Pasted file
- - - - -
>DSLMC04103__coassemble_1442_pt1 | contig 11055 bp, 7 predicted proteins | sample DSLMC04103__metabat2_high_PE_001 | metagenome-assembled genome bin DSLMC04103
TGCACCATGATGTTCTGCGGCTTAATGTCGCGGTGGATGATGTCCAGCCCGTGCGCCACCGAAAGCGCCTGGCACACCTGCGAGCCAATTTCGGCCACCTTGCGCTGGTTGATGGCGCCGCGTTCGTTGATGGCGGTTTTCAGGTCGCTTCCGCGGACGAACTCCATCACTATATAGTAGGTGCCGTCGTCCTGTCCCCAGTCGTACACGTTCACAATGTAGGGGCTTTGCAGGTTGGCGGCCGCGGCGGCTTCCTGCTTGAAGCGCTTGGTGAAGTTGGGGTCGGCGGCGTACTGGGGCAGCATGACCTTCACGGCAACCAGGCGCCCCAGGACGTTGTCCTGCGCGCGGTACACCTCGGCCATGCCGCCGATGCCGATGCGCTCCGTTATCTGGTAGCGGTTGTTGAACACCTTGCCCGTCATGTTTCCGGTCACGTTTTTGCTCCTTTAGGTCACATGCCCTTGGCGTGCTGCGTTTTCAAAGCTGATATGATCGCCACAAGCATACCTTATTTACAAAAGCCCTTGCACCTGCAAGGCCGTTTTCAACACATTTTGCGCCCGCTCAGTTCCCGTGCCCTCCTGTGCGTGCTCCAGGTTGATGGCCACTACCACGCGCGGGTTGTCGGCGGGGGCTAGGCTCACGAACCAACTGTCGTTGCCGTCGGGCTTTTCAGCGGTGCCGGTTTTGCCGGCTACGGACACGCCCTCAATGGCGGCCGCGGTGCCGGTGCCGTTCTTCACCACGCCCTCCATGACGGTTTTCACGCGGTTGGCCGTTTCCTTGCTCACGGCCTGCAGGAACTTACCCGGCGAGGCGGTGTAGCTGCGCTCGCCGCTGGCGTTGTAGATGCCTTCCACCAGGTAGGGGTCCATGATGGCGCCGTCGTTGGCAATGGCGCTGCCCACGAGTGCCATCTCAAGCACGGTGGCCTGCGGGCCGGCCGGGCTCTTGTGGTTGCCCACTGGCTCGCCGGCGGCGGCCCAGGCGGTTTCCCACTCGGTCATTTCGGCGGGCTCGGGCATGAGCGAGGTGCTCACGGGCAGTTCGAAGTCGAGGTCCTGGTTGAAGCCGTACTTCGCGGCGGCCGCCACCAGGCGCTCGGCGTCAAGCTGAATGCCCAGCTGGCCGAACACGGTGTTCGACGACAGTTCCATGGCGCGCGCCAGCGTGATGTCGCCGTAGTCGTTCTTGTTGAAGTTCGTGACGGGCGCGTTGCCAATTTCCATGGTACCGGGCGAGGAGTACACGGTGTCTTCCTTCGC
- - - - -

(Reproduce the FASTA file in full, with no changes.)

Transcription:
>DSLMC04103__coassemble_1442_pt1 | contig 11055 bp, 7 predicted proteins | sample DSLMC04103__metabat2_high_PE_001 | metagenome-assembled genome bin DSLMC04103
TGCACCATGATGTTCTGCGGCTTAATGTCGCGGTGGATGATGTCCAGCCCGTGCGCCACCGAAAGCGCCTGGCACACCTGCGAGCCAATTTCGGCCACCTTGCGCTGGTTGATGGCGCCGCGTTCGTTGATGGCGGTTTTCAGGTCGCTTCCGCGGACGAACTCCATCACTATATAGTAGGTGCCGTCGTCCTGTCCCCAGTCGTACACGTTCACAATGTAGGGGCTTTGCAGGTTGGCGGCCGCGGCGGCTTCCTGCTTGAAGCGCTTGGTGAAGTTGGGGTCGGCGGCGTACTGGGGCAGCATGACCTTCACGGCAACCAGGCGCCCCAGGACGTTGTCCTGCGCGCGGTACACCTCGGCCATGCCGCCGATGCCGATGCGCTCCGTTATCTGGTAGCGGTTGTTGAACACCTTGCCCGTCATGTTTCCGGTCACGTTTTTGCTCCTTTAGGTCACATGCCCTTGGCGTGCTGCGTTTTCAAAGCTGATATGATCGCCACAAGCATACCTTATTTACAAAAGCCCTTGCACCTGCAAGGCCGTTTTCAACACATTTTGCGCCCGCTCAGTTCCCGTGCCCTCCTGTGCGTGCTCCAGGTTGATGGCCACTACCACGCGCGGGTTGTCGGCGGGGGCTAGGCTCACGAACCAACTGTCGTTGCCGTCGGGCTTTTCAGCGGTGCCGGTTTTGCCGGCTACGGACACGCCCTCAATGGCGGCCGCGGTGCCGGTGCCGTTCTTCACCACGCCCTCCATGACGGTTTTCACGCGGTTGGCCGTTTCCTTGCTCACGGCCTGCAGGAACTTACCCGGCGAGGCGGTGTAGCTGCGCTCGCCGCTGGCGTTGTAGATGCCTTCCACCAGGTAGGGGTCCATGATGGCGCCGTCGTTGGCAATGGCGCTGCCCACGAGTGCCATCTCAAGCACGGTGGCCTGCGGGCCGGCCGGGCTCTTGTGGTTGCCCACTGGCTCGCCGGCGGCGGCCCAGGCGGTTTCCCACTCGGTCATTTCGGCGGGCTCGGGCATGAGCGAGGTGCTCACGGGCAGTTCGAAGTCGAGGTCCTGGTTGAAGCCGTACTTCGCGGCGGCCGCCACCAGGCGCTCGGCGTCAAGCTGAATGCCCAGCTGGCCGAACACGGTGTTCGACGACAGTTCCATGGCGCGCGCCAGCGTGATGTCGCCGTAGTCGTTCTTGTTGAAGTTCGTGACGGGCGCGTTGCCAATTTCCATGGTACCGGGCGAGGAGTACACGGTGTCTTCCTTCGC